Spirulina is thought to have been a food source for the Aztecs in 16th century Mexico, as it’s harvesting from Lake Texcoco and sale as cakes is described by one of Cortés’ soldiers. The Aztecs called it Tecuitlatl, which means the stone’s excrement. Spirulina was found in abundance at the lake by French researchers trait within the 1960s, but there is no reference to its use there as a daily food source after the 16th century. The first large-scale Spirulina production plant was established in the early 1970s and drew attention worldwide.
Spirulina is also understood to have an even longer history in Chad, as far back as the 9th century Kanem Empire. It is still in daily use today, dried into cakes called “Dihe” or “Die” which are new to make broths for meals, and in addition sold in markets. The Spirulina is harvested from small lakes and ponds around Lake Chad. Today Spirulina is consumed by millions of people all over the world and they are discovering lots of health benefits apart from its nutritive value.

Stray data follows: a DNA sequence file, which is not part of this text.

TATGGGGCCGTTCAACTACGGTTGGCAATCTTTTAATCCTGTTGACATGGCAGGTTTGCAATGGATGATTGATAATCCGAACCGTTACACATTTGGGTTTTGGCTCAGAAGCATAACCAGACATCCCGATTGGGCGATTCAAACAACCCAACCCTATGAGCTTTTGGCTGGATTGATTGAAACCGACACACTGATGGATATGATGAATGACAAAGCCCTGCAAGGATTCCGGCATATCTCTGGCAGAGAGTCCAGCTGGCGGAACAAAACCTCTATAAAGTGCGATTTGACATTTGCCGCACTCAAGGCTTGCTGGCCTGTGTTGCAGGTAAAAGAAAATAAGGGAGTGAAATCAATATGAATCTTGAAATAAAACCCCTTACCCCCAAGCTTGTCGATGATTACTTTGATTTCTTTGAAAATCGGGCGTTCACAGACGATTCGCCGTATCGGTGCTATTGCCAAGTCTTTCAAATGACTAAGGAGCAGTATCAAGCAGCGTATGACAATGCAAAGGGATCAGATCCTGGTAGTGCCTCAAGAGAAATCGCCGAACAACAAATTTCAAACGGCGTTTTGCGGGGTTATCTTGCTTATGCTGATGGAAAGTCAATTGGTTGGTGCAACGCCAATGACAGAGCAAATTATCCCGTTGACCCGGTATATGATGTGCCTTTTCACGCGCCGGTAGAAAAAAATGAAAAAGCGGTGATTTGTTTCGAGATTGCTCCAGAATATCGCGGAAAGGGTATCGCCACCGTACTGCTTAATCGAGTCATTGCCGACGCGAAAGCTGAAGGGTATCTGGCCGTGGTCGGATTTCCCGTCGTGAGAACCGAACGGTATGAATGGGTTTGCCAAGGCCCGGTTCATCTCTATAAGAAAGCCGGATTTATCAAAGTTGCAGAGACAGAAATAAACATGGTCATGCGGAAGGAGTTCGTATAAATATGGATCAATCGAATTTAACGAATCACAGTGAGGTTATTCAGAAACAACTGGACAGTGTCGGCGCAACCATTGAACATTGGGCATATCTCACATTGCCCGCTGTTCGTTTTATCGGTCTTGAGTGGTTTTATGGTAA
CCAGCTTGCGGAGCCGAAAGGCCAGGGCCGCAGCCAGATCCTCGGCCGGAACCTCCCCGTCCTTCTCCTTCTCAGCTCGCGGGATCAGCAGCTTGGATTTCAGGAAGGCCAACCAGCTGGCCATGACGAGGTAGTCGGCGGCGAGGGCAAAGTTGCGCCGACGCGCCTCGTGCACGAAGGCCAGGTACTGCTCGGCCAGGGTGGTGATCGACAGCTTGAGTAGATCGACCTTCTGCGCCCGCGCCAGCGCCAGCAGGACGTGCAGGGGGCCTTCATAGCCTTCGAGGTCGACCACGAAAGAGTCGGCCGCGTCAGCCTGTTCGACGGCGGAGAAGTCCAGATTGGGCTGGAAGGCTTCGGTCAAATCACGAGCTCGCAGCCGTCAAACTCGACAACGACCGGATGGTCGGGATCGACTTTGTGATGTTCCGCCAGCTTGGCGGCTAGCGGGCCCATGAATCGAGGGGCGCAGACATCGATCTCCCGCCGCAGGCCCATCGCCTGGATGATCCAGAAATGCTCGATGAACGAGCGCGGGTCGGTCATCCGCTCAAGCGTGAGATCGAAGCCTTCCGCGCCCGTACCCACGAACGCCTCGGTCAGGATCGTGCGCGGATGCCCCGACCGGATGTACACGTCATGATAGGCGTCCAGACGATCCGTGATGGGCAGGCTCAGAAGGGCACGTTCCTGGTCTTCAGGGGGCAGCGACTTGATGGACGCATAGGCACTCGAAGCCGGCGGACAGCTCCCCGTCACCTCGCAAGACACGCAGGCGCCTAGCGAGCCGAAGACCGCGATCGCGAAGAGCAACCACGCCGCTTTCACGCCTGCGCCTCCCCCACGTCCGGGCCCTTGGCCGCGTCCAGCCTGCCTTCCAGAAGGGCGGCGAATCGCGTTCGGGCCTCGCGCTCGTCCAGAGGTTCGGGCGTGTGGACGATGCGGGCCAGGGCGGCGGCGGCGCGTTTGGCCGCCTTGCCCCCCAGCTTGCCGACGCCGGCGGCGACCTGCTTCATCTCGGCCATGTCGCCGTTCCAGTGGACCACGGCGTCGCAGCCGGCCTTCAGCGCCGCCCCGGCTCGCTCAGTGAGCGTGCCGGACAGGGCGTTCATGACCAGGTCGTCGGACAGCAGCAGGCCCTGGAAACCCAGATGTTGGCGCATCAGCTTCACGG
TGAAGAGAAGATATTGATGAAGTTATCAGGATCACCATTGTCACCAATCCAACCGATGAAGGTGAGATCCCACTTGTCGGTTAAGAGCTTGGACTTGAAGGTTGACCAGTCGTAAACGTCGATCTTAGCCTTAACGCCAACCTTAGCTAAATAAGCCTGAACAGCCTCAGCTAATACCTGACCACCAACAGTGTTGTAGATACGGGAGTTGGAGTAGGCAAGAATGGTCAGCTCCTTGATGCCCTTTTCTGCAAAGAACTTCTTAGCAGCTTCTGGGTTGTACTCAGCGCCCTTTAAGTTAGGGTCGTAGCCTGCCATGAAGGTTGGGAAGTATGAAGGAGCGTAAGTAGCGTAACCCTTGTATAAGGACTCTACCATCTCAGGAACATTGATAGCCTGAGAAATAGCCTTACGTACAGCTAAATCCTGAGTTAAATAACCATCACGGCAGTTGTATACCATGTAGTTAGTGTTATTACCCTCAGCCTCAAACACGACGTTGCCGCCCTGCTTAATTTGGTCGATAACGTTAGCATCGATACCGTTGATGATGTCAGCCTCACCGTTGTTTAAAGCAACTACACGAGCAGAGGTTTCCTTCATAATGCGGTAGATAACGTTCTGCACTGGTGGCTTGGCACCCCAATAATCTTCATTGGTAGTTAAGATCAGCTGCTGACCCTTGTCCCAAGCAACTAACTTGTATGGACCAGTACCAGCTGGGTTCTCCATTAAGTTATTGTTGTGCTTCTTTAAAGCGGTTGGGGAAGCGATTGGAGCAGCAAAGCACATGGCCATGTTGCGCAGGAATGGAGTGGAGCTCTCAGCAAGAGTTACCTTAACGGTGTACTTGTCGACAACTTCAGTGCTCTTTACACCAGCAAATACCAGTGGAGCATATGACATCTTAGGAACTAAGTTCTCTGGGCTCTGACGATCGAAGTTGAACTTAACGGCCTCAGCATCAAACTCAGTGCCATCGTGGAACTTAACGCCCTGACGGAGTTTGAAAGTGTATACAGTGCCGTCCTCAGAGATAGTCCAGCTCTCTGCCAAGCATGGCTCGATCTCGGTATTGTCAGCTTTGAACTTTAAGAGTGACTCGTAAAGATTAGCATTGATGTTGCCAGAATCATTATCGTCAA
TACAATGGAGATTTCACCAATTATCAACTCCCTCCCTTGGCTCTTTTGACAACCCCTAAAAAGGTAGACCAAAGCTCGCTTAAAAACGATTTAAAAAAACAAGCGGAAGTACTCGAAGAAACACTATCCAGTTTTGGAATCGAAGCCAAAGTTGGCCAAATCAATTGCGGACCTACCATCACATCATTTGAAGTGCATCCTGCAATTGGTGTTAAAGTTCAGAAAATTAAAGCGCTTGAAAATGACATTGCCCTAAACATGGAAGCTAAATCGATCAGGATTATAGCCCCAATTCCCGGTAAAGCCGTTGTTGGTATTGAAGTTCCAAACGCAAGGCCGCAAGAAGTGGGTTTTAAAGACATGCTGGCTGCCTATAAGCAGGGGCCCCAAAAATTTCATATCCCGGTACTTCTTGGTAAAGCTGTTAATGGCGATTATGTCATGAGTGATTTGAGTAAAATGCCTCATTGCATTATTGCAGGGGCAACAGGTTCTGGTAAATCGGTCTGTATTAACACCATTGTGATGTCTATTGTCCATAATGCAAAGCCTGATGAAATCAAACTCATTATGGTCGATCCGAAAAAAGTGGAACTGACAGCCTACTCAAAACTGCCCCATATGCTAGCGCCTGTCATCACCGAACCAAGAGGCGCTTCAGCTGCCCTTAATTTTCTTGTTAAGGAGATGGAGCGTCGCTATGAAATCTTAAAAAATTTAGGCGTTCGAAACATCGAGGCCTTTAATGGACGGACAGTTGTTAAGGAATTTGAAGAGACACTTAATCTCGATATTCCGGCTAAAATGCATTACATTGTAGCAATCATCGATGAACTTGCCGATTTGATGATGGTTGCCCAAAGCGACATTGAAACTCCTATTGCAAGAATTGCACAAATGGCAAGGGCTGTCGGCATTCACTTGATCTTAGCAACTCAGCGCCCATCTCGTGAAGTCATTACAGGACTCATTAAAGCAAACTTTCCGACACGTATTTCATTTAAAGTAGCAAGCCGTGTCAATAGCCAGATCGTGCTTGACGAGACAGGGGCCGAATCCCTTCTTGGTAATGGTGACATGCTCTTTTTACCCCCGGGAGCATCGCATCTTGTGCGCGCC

Why Tabitha includes it
Spirulina is nutrient rich, including B-complex vitamins to protect against hair loss, beta-carotene and vitamin E to protect colour and vibrancy.
External use of Spirulina can speed up hair growth and is know to deter further loss of hair and facilitate hair renewal.
Spirulina possesses antimicrobial properties that can destroy bacteria and viruses and acts as an antioxidant compound which can result in making your hair dandruff-free, glossier and stronger.
Spirulina facilitates faster cell turnover that helps skin heal faster. It wards off free radicals and eliminates toxins from the scalp to increase skin metabolism.